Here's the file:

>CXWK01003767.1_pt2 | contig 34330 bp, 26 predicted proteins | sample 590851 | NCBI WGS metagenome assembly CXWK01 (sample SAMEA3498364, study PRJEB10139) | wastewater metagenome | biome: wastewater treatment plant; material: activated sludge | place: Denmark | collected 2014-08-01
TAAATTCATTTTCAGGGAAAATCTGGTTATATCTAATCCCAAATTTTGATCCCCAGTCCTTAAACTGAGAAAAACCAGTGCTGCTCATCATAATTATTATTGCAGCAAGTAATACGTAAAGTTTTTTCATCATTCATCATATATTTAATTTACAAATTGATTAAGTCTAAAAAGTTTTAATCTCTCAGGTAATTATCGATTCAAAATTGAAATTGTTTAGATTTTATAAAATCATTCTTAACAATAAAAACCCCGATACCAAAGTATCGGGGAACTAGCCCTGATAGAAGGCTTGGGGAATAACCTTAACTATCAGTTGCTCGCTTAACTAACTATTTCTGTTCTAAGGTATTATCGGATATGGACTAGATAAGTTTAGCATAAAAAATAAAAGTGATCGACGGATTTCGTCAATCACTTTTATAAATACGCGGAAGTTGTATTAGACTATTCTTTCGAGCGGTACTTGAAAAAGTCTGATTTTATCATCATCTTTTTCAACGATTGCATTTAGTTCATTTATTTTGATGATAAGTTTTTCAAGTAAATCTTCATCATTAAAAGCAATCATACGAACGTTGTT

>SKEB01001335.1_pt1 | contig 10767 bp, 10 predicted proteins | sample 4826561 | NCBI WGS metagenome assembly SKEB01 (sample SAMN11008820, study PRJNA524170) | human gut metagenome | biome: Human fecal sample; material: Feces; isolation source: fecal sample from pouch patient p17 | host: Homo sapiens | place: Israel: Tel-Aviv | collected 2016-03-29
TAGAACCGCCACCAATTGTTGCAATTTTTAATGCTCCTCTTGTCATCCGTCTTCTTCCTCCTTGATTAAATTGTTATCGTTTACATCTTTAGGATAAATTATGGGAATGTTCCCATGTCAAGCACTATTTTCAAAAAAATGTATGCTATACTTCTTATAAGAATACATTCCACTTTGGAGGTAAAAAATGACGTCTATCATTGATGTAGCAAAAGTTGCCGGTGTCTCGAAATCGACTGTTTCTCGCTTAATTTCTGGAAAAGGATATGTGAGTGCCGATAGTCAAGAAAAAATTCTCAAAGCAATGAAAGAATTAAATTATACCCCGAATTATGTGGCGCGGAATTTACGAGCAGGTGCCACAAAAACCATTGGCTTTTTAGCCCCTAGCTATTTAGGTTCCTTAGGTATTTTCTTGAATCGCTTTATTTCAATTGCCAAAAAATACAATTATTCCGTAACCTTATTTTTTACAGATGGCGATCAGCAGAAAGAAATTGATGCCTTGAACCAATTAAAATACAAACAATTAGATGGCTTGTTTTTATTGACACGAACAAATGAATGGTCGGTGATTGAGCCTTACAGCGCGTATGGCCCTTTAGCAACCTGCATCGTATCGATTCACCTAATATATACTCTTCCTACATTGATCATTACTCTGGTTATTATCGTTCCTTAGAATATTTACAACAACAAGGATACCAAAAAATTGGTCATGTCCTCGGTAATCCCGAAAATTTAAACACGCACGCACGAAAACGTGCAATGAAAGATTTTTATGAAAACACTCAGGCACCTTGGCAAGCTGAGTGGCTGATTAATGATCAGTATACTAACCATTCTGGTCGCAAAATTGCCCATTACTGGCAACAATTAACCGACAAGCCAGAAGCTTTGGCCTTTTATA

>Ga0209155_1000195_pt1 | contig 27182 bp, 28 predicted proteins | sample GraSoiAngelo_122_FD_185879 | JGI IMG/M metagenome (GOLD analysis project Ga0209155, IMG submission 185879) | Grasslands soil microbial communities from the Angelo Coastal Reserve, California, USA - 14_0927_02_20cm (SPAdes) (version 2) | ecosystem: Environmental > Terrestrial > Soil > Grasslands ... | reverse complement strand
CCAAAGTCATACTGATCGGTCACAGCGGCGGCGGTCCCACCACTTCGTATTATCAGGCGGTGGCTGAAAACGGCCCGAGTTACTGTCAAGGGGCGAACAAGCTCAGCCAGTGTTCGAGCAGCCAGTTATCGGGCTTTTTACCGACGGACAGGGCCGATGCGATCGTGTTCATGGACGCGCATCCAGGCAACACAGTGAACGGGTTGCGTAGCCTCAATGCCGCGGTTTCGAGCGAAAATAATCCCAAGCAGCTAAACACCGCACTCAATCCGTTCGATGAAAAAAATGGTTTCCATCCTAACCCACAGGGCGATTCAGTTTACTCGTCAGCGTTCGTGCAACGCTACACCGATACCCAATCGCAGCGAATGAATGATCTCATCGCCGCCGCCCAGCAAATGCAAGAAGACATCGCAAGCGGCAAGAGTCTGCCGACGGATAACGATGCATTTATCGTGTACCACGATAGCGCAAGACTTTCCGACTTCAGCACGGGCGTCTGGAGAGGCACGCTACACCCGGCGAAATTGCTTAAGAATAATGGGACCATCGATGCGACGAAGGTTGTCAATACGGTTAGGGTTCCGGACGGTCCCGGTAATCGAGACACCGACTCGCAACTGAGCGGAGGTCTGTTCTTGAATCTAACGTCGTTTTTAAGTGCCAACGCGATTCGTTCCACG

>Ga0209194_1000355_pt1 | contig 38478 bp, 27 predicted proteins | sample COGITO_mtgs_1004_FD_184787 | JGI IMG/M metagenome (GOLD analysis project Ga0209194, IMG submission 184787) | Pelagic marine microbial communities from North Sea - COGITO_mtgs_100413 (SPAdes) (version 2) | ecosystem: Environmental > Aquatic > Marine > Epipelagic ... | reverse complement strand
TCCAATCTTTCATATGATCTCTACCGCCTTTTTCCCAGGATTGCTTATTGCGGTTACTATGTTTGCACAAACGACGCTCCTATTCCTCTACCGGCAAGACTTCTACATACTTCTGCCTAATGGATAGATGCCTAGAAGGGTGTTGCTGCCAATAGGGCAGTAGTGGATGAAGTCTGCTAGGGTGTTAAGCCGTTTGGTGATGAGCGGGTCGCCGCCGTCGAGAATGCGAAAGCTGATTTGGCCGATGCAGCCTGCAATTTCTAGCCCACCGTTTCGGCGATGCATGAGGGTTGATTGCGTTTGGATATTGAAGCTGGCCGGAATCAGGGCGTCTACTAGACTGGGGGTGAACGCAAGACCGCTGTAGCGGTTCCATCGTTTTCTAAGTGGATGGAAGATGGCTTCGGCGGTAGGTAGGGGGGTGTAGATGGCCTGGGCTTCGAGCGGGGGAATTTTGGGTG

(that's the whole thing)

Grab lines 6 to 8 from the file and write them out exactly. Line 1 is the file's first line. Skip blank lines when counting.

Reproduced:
CCAAAGTCATACTGATCGGTCACAGCGGCGGCGGTCCCACCACTTCGTATTATCAGGCGGTGGCTGAAAACGGCCCGAGTTACTGTCAAGGGGCGAACAAGCTCAGCCAGTGTTCGAGCAGCCAGTTATCGGGCTTTTTACCGACGGACAGGGCCGATGCGATCGTGTTCATGGACGCGCATCCAGGCAACACAGTGAACGGGTTGCGTAGCCTCAATGCCGCGGTTTCGAGCGAAAATAATCCCAAGCAGCTAAACACCGCACTCAATCCGTTCGATGAAAAAAATGGTTTCCATCCTAACCCACAGGGCGATTCAGTTTACTCGTCAGCGTTCGTGCAACGCTACACCGATACCCAATCGCAGCGAATGAATGATCTCATCGCCGCCGCCCAGCAAATGCAAGAAGACATCGCAAGCGGCAAGAGTCTGCCGACGGATAACGATGCATTTATCGTGTACCACGATAGCGCAAGACTTTCCGACTTCAGCACGGGCGTCTGGAGAGGCACGCTACACCCGGCGAAATTGCTTAAGAATAATGGGACCATCGATGCGACGAAGGTTGTCAATACGGTTAGGGTTCCGGACGGTCCCGGTAATCGAGACACCGACTCGCAACTGAGCGGAGGTCTGTTCTTGAATCTAACGTCGTTTTTAAGTGCCAACGCGATTCGTTCCACG

>Ga0209194_1000355_pt1 | contig 38478 bp, 27 predicted proteins | sample COGITO_mtgs_1004_FD_184787 | JGI IMG/M metagenome (GOLD analysis project Ga0209194, IMG submission 184787) | Pelagic marine microbial communities from North Sea - COGITO_mtgs_100413 (SPAdes) (version 2) | ecosystem: Environmental > Aquatic > Marine > Epipelagic ... | reverse complement strand
TCCAATCTTTCATATGATCTCTACCGCCTTTTTCCCAGGATTGCTTATTGCGGTTACTATGTTTGCACAAACGACGCTCCTATTCCTCTACCGGCAAGACTTCTACATACTTCTGCCTAATGGATAGATGCCTAGAAGGGTGTTGCTGCCAATAGGGCAGTAGTGGATGAAGTCTGCTAGGGTGTTAAGCCGTTTGGTGATGAGCGGGTCGCCGCCGTCGAGAATGCGAAAGCTGATTTGGCCGATGCAGCCTGCAATTTCTAGCCCACCGTTTCGGCGATGCATGAGGGTTGATTGCGTTTGGATATTGAAGCTGGCCGGAATCAGGGCGTCTACTAGACTGGGGGTGAACGCAAGACCGCTGTAGCGGTTCCATCGTTTTCTAAGTGGATGGAAGATGGCTTCGGCGGTAGGTAGGGGGGTGTAGATGGCCTGGGCTTCGAGCGGGGGAATTTTGGGTG